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I and Love and You

May 20, 2013 - Carrie Olson
"I don't want to play with GIRLS!"

"Well, I don't want to play with you," I muttered, my arms crossed in front of my body. This boy who lived a couple blocks down, decided he could just join our neighborhood capture the flag game, a summer tradition, and rewrite the rules. Not on my watch. I mean, I wrote up rules on a piece of paper, put it in a "Capture The Flag" binder - I don't remember putting this kid through our strenuous vetting process. And now, he wants to play this game without girls. Huh. Since I was the admin, it just showed how ignorant he was to the whole shebang.

I disliked Nate from the start. He was a know-it-all (so am I), and in elementary and middle school when we crossed paths, I kept my distance.

In high school, we meshed again. This time, we became friends when I started dating his best friend. Band geeks to the core, we were always thrown together in jazz, marching and concert band. From my vantage point on the floor where the first clarinets would sit, I would glance back from time to time to Nate sticking his drumsticks up his nose for my amusement. I would roll my eyes, and this exchange would continue until our band teacher would sigh and scold us out for not paying attention.

We worked together at a local grocery store, and I would always look at the schedule, extremely excited when we would work the same shift. Slashing boxes and putting up canned goods, we made every mundane chore fun.

Things started to change, and I thought, "No, no way. He's my friend. I don't like him like that." Also, I was going to college soon and he would still be in the whole high school scene. But still, this lingering feeling took hold.

Finally, the week I graduated high school, I did the mature thing. I asked my cousin Elizabeth to ask Nate's friend Adam if he liked me. This process usually takes awhile, but when it was confirmed, I was ecstatic.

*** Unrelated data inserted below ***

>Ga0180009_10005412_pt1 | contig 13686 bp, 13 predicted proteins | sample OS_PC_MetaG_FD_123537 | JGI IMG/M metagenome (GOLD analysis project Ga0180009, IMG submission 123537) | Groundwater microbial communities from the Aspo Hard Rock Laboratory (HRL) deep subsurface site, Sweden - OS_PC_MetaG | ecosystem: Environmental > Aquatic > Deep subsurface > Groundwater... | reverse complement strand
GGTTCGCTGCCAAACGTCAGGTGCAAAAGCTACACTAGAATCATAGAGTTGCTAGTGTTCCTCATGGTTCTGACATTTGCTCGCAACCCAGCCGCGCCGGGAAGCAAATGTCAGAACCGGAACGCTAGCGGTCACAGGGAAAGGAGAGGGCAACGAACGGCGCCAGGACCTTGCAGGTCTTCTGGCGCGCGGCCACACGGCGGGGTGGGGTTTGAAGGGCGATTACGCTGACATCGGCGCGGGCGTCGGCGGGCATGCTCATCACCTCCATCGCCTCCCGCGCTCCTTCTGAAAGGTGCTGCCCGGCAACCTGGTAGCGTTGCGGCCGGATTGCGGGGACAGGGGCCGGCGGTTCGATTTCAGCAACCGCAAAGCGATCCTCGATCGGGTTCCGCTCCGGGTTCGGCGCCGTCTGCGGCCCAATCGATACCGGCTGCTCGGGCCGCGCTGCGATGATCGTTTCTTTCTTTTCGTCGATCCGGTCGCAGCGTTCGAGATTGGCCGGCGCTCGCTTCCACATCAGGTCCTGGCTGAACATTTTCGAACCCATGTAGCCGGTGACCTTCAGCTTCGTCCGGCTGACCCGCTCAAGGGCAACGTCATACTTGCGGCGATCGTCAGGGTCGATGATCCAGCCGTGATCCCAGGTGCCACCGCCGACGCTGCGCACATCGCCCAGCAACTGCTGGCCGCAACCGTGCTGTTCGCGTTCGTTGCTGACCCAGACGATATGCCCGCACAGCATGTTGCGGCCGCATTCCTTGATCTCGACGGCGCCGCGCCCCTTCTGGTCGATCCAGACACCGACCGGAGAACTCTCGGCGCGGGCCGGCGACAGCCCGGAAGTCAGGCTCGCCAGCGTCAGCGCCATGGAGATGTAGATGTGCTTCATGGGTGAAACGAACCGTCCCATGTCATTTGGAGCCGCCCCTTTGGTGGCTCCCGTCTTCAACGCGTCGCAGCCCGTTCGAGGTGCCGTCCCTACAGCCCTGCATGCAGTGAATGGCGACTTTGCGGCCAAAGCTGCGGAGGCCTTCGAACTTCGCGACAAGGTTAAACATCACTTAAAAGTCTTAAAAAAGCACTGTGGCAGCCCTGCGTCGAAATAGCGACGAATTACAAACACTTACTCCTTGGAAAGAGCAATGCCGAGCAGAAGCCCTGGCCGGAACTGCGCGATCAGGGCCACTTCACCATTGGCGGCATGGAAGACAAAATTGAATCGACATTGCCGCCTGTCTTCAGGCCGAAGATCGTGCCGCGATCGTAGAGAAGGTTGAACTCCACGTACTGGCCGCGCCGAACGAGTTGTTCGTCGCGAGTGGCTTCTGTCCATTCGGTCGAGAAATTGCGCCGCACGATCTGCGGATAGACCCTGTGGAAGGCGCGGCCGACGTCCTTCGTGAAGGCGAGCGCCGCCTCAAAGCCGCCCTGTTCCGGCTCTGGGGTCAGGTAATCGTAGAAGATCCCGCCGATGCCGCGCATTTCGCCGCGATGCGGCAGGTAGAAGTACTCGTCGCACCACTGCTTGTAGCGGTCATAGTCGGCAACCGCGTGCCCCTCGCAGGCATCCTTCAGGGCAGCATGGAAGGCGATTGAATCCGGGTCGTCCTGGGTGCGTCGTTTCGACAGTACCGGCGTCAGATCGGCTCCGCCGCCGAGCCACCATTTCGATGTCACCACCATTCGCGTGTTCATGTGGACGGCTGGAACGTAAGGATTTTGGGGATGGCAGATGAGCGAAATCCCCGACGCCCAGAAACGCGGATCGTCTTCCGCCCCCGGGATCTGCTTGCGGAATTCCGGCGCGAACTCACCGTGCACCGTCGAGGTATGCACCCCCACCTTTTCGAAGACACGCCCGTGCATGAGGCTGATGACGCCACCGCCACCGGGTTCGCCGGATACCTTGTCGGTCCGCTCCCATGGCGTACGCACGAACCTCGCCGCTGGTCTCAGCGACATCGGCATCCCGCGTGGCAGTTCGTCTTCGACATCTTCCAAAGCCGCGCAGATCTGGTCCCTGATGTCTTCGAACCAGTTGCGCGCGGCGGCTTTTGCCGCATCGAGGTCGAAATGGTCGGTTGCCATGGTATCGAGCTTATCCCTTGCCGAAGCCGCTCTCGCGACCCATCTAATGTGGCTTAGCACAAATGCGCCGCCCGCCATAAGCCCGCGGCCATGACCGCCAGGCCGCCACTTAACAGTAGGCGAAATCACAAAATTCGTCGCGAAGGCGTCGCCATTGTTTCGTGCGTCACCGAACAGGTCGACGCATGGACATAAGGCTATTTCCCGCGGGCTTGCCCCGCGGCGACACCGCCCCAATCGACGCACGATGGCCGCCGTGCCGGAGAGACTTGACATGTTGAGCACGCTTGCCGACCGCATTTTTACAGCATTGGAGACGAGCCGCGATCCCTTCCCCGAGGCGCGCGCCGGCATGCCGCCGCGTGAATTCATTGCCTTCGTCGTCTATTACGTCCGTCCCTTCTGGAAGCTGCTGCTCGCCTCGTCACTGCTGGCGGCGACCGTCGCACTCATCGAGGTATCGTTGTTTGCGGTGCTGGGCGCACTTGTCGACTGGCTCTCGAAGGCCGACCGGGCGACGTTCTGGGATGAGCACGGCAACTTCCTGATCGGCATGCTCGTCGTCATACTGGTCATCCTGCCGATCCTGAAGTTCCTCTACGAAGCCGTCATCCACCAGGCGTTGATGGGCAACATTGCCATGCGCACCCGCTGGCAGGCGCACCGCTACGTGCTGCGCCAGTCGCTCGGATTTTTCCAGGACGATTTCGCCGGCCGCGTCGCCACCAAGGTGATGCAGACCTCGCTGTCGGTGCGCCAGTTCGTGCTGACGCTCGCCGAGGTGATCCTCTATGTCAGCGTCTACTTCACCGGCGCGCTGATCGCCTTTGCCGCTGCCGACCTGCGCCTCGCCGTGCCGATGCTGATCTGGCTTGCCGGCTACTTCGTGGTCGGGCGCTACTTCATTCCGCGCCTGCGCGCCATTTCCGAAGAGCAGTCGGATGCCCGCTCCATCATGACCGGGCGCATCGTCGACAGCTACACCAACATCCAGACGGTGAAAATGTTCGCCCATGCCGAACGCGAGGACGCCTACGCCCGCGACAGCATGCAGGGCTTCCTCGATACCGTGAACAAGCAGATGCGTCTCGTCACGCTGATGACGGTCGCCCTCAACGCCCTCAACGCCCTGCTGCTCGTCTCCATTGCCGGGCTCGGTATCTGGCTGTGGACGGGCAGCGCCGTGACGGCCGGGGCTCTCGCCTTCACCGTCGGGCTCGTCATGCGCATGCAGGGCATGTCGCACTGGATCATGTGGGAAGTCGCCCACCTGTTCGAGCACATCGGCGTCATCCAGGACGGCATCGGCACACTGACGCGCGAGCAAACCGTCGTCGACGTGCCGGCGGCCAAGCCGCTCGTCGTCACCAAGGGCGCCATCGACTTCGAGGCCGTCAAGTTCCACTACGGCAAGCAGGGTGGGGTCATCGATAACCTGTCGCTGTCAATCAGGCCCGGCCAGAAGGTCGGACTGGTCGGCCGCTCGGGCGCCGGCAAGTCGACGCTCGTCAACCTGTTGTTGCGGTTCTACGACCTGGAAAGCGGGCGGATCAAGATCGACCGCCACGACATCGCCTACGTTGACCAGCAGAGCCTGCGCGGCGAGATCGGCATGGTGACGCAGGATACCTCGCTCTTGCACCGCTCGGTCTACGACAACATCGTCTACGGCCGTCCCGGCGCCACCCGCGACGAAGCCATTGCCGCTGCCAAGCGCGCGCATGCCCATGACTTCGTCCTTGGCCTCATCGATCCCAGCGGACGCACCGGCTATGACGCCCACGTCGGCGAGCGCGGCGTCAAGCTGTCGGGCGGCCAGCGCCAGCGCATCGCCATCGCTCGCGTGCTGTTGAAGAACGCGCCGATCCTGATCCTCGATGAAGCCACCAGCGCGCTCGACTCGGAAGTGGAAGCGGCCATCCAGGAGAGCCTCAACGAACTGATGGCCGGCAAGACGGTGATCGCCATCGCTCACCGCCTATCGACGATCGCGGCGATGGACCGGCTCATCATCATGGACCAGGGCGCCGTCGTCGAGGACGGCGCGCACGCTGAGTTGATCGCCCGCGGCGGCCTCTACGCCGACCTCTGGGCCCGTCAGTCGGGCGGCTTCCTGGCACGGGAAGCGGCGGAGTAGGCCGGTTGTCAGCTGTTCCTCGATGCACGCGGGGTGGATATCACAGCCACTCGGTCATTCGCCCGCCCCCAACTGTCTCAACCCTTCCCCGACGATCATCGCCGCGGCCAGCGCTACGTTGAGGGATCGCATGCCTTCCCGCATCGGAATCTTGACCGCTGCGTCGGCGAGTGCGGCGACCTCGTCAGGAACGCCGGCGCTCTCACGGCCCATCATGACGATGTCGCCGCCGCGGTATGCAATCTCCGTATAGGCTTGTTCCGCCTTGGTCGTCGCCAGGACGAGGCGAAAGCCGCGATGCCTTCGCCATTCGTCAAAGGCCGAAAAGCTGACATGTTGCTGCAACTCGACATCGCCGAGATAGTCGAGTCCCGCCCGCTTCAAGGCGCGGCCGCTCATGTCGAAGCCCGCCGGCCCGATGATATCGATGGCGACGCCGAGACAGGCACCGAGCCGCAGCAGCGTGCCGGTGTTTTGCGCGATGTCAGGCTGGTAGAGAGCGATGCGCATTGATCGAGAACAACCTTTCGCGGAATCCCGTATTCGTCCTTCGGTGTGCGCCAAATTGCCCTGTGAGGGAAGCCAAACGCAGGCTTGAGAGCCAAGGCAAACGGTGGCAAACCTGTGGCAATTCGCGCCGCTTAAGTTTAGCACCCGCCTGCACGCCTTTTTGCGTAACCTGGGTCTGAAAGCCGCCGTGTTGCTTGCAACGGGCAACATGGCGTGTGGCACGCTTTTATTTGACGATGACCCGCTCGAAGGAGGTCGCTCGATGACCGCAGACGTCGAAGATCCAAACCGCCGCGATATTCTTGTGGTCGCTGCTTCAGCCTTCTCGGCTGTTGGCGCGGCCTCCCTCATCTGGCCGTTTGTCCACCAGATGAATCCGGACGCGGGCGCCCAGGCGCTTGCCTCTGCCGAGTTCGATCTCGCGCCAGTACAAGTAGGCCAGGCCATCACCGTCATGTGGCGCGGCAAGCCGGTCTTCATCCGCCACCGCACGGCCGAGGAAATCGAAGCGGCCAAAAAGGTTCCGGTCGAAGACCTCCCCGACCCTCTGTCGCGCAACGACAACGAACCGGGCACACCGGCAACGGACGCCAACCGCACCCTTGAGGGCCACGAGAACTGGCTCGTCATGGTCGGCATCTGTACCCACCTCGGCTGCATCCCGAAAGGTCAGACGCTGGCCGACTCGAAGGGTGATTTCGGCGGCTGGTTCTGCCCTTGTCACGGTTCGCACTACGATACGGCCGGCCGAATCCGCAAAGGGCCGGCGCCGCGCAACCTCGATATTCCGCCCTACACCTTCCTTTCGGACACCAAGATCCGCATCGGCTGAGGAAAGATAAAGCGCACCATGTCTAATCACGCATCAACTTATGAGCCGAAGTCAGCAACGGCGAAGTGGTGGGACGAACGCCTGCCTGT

It was puppy love all summer. We'd hold hands on walks through our town's cemetery, to awkwardly stop, extremely shy of one another. I don't think we even kissed until a few months later. And then there was the time we declared our "love" for one another.

"I, um, you know, feel really good around you. It's, like, really this feeling, of you know? You know?" I feel that this rambling speech went on for a few minutes.

"Me too."

Throughout the years, we have argued, laughed, split up, gotten back together - the gamut. At times, we should have never gotten back together, but we did. We were horrible for one another, and then we'd be each other's greatest advocate.

Last fall when we took that big leap and moved to New York, it said a lot to our determination to make this work. And it has. Our relationship isn't perfect, but we try really hard. And the benefits have been worth all of it. He's my best friend.

So were we ready for the next step? Maybe. We talked it through many times, and I always thought he would propose on one of our many trips to Central Park. I kind of suspected something was going to happen soon.

So on Friday, when I took off my coat after coming home from work, his asking, "How was your day?" followed by my, "OK", didn't seem extraordinary. "Do you want it to be better?" Confused, I spun around and there he was on one knee with a diamond ring in a box. It definitely wasn't what I had expected (which is good, because it's nice to be surprised).

It didn't take me long to let out 'Yes" after he popped the question. And while I was flooded with emotion, a reel of our past - the good and the bad - started to play out in my head.

I never thought I'd end up with the stubborn little boy who didn't want to play tag with me, but I did. And I'm glad.

 
 

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